State lawmakers introduced legislation on behalf of Mayor Frank Jackson today that would allow major changes in the way Cleveland schools are run.
The action follows several more hours of negotiations between Mayor Jackson and the Cleveland Teachers Union.
The two sides, however, could not agree on significant parts of the plan.
One of the main stumbling blocks in the bill would allow the city to throw out previous contract provisions with the teachers and start the next round of bargaining with a clean slate.
Q: How different does the Cleveland Plan look today, as it was introduced compared to what you had initially introduced.
A: There is a difference. we had a provision in there that would eliminate seniority and tenure as the sole determiner of when teachers were laid off or brought back or assigned. It was just pretty general language. The teachers union came up with a methodology that really put in the forefront quality performance based on the evaluation and from that point tenure and seniority were only tie-brakers. So, you could have a high performing teacher who has minimum seniority and no tenure actually not get laid off or called back over someone who has much more tenure and seniority, so they put together a methodology that was actually more detailed and got us to the end we wanted. We still have some areas we’re going to have to work on, there’s still a financial consideration we’ll have to address which we will do when we go for a levy in the fall but there’s no way we’d be able to pass a levy if we do not demonstrate to people that they should expect a different outcome academically.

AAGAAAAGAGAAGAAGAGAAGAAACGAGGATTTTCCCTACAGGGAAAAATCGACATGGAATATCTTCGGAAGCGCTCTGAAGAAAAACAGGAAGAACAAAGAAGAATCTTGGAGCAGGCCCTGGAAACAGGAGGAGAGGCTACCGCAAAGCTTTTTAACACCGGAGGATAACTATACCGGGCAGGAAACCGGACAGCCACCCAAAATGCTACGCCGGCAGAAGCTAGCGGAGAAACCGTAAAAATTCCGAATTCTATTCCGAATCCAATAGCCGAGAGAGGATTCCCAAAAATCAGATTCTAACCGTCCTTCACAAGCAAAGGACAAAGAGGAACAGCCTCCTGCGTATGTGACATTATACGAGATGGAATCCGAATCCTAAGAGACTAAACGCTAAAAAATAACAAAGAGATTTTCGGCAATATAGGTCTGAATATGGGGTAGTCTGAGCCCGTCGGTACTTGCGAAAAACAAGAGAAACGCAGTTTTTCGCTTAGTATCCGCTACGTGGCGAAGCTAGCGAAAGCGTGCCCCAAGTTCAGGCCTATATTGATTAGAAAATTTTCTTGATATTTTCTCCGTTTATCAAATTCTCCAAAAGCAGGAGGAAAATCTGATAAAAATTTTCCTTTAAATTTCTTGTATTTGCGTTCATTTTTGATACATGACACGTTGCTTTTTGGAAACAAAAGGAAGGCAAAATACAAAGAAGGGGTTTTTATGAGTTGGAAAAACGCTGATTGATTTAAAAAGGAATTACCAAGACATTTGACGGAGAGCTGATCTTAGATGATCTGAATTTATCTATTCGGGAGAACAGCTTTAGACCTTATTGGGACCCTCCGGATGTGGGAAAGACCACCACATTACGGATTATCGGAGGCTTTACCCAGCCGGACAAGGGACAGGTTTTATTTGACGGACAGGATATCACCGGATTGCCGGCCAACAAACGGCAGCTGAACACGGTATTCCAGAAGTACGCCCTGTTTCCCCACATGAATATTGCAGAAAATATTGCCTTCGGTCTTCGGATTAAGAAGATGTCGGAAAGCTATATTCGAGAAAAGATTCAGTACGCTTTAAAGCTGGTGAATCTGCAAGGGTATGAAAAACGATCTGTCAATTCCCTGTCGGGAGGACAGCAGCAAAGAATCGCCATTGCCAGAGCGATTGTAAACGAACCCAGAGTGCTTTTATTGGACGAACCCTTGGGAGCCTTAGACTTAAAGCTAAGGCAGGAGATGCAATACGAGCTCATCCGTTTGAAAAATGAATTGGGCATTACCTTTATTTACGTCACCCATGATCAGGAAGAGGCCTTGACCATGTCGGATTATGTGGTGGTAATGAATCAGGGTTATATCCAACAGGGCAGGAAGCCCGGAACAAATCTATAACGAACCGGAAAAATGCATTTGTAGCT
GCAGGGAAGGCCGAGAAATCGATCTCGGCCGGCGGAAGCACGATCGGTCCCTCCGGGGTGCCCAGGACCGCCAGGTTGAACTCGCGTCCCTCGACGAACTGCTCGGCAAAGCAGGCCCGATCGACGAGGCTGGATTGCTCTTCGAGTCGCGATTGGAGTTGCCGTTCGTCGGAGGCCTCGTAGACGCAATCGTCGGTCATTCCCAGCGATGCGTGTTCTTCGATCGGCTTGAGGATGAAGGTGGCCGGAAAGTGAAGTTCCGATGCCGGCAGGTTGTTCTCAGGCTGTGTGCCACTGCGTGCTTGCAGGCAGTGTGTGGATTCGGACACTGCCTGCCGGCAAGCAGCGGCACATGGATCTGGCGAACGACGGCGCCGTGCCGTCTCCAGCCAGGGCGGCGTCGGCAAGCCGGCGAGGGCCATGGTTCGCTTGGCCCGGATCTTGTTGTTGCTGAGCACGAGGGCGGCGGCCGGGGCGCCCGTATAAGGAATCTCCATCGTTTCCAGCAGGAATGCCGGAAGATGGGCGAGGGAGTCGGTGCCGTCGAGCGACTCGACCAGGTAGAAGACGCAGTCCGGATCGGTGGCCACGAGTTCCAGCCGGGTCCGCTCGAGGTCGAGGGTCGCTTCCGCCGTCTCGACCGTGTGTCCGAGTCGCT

Q: I know the fresh start provision is one in particular that the union have opposed, and you seem to find very important. Why is that provision so important to you?
A: The more we can work out other areas the less it is necessary to have a blanket fresh start, so it’s open for discussion.
Q: As a Democratic Mayor with a long history in the city of Cleveland and a positive history with the unions, we’ve seen you recently butt heads with the unions first in parts of the Senate Bill 5 debate and now with this proposal. What made you decide to take on or oppose the teachers unions in this?
A: I don’t oppose anybody. I support kids. And I’m not going to sacrifice another year of kids on the alter of whether or not I’m a good union person or a good Democrat or whatever that is, and I’m not going to go home or look at children and smile at them and silently say to myself ‘I can’t help you because I’m scared politically.’ I can’t do that. Let the chips fall where they may.